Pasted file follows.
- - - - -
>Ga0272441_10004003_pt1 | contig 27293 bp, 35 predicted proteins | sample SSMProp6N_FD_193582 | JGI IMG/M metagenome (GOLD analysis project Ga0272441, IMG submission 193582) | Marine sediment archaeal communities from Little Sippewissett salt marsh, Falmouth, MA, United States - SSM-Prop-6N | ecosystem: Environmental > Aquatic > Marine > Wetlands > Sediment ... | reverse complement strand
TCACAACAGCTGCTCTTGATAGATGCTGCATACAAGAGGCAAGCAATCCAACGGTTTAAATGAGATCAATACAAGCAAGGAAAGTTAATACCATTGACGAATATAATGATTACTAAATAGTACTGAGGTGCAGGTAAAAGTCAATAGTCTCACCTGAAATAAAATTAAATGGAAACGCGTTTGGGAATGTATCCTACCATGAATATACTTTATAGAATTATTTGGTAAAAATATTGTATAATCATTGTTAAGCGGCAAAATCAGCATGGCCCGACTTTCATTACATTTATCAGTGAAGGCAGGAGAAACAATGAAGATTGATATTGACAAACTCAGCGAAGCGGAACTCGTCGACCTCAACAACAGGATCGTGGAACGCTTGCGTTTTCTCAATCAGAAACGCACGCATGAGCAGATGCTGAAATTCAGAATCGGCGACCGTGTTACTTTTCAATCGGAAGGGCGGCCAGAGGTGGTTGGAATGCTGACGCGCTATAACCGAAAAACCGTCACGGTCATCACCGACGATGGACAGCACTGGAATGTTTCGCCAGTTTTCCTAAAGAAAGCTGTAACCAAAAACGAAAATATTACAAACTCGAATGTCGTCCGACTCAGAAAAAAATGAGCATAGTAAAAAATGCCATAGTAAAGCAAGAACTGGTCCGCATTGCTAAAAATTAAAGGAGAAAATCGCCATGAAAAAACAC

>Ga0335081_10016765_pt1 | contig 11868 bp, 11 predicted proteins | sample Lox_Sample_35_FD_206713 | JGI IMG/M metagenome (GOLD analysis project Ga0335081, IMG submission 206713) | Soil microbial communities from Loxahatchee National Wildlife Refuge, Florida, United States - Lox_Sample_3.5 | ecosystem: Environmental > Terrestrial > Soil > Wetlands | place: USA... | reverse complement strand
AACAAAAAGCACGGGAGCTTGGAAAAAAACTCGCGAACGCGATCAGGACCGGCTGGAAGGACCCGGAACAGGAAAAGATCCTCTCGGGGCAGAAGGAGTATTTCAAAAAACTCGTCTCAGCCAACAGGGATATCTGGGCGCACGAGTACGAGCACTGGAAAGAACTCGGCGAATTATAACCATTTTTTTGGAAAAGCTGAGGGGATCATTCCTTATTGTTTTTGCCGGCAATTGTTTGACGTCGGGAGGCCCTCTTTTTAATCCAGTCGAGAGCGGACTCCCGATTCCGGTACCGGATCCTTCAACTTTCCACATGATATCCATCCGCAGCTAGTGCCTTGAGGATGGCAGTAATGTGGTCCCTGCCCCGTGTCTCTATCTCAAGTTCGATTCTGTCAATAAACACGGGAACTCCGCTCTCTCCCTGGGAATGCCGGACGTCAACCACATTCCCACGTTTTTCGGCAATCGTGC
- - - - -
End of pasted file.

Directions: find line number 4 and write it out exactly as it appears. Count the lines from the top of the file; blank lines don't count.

AACAAAAAGCACGGGAGCTTGGAAAAAAACTCGCGAACGCGATCAGGACCGGCTGGAAGGACCCGGAACAGGAAAAGATCCTCTCGGGGCAGAAGGAGTATTTCAAAAAACTCGTCTCAGCCAACAGGGATATCTGGGCGCACGAGTACGAGCACTGGAAAGAACTCGGCGAATTATAACCATTTTTTTGGAAAAGCTGAGGGGATCATTCCTTATTGTTTTTGCCGGCAATTGTTTGACGTCGGGAGGCCCTCTTTTTAATCCAGTCGAGAGCGGACTCCCGATTCCGGTACCGGATCCTTCAACTTTCCACATGATATCCATCCGCAGCTAGTGCCTTGAGGATGGCAGTAATGTGGTCCCTGCCCCGTGTCTCTATCTCAAGTTCGATTCTGTCAATAAACACGGGAACTCCGCTCTCTCCCTGGGAATGCCGGACGTCAACCACATTCCCACGTTTTTCGGCAATCGTGC